Giving Teachers a better formula for math teaching
By Diane D'Amico
TOWNSHIP - Math always came easily to Betsy McShea. Now she's trying
to make it more accessible to all students.
A math professor at the Richard Stockton College of New Jersey,
McShea is part of a Stockton team that won a state grant to work
with teachers in the Atlantic City and Buena Regional districts
on more effective ways to teach math.
While students in the state have made gains in literacy, math test
scores are lagging. McShea believes the solution is more effective
teaching that shows students how math is useful in their lives.
"We want to get all the teachers to work as one, nicely flowing
from grade to grade," she said. "There should be no big
surprises for students."
That means introducing basic algebra concepts as early as kindergarten.
It means a lot of hands-on activities, student-generated learning
and applying math to real life problems.
"I teach a lot of math-phobic students (at Stockton),"
McShea said. "They don't hate math. They just need more experience
The same might be said of the Buena Regional elementary school teachers
McShea worked with during a recent training session. McShea handed
them a lengthy word problem to determine how many lockers in a school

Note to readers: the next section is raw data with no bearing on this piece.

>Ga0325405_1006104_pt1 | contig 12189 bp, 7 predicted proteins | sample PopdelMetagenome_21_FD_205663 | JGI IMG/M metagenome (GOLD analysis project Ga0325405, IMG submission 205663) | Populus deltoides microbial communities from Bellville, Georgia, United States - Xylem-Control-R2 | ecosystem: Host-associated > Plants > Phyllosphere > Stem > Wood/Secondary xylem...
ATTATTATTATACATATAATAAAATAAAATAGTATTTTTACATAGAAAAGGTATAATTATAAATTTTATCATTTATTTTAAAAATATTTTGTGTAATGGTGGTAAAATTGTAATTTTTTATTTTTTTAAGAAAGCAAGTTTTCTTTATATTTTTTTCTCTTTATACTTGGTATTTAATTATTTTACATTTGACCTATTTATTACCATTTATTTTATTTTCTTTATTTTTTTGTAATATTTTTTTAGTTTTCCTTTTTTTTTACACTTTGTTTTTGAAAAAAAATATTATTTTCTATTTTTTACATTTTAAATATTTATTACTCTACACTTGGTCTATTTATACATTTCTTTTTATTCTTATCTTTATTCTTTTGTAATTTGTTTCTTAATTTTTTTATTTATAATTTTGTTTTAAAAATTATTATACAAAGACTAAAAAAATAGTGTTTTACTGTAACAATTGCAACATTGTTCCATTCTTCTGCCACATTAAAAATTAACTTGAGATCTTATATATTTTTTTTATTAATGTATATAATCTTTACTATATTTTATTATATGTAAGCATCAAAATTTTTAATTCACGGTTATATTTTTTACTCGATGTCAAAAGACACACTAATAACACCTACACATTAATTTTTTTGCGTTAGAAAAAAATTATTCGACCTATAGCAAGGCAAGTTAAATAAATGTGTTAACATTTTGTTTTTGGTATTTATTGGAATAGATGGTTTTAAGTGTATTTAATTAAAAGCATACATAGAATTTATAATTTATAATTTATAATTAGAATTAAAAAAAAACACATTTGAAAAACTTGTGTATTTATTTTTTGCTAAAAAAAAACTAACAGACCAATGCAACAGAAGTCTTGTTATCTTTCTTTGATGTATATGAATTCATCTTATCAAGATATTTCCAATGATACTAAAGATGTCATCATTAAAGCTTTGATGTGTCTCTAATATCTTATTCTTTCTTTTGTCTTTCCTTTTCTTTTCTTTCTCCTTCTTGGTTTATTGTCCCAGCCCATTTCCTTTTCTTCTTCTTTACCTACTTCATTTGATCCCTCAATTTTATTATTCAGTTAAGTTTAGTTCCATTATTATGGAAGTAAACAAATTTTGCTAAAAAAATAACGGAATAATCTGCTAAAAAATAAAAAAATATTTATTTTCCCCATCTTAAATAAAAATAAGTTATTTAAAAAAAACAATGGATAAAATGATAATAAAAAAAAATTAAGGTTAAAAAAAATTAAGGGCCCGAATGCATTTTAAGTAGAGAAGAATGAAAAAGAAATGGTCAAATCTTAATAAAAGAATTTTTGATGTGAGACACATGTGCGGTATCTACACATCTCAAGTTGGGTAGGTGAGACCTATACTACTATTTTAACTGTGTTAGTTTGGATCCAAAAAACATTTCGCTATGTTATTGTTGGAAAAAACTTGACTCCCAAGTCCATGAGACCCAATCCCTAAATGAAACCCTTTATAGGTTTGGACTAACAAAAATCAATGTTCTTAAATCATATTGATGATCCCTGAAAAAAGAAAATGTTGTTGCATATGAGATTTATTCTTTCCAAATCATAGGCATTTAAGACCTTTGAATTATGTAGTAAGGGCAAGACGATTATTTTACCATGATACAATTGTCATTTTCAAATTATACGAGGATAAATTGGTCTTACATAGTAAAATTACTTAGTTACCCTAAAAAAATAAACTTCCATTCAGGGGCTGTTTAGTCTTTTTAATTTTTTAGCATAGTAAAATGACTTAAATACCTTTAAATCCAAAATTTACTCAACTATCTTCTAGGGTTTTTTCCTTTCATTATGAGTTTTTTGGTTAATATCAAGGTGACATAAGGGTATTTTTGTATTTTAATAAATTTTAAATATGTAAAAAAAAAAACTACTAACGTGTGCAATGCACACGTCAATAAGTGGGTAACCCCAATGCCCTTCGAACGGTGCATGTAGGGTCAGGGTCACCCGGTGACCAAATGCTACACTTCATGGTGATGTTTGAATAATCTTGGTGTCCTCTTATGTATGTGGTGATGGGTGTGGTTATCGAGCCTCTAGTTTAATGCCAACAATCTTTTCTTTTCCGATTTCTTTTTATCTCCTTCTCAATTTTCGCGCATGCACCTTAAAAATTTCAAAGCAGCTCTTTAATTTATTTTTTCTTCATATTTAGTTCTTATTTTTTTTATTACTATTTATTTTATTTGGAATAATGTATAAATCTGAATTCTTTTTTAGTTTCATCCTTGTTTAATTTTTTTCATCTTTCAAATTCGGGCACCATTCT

would remain open after a series of math steps. To explain it, she
had them become the lockers and act out the problem.
"You look at the problem and think there must be an easier
way to do this," she said. "But what is it? By acting
out the problem the students can see the math patterns emerge. The
number 12 gets a lot of action because a lot of other numbers divide
While the concepts were higher math, the problem also used simple
issues of odd/even numbers and counting. Even kindergarteners can
get the hang of one number being less than or greater than another.
McShea loves integrating math into other subjects. She pulled out
math riddle books, picture books and numbered tile kits students
She believes teachers do too much direct teaching with worksheets,
instead of letting students work problems out themselves. She teaches
remedial students at Stockton and believes most of their problems
were in teaching, not learning.
"I hear form my college students that they just did a lot of
worksheets in high school," she said. "If they didn't
get something, the teacher just gave them more worksheets rather
than trying to explain it in a different way."
The mother of two, McShea loves applying her education to lessons
her children can use. She's thrilled when her kindergartener says
he does some of the same things at school. It gives her hope the
next generation of math students will enjoy math rather than dread
"You have to make math useful," she said.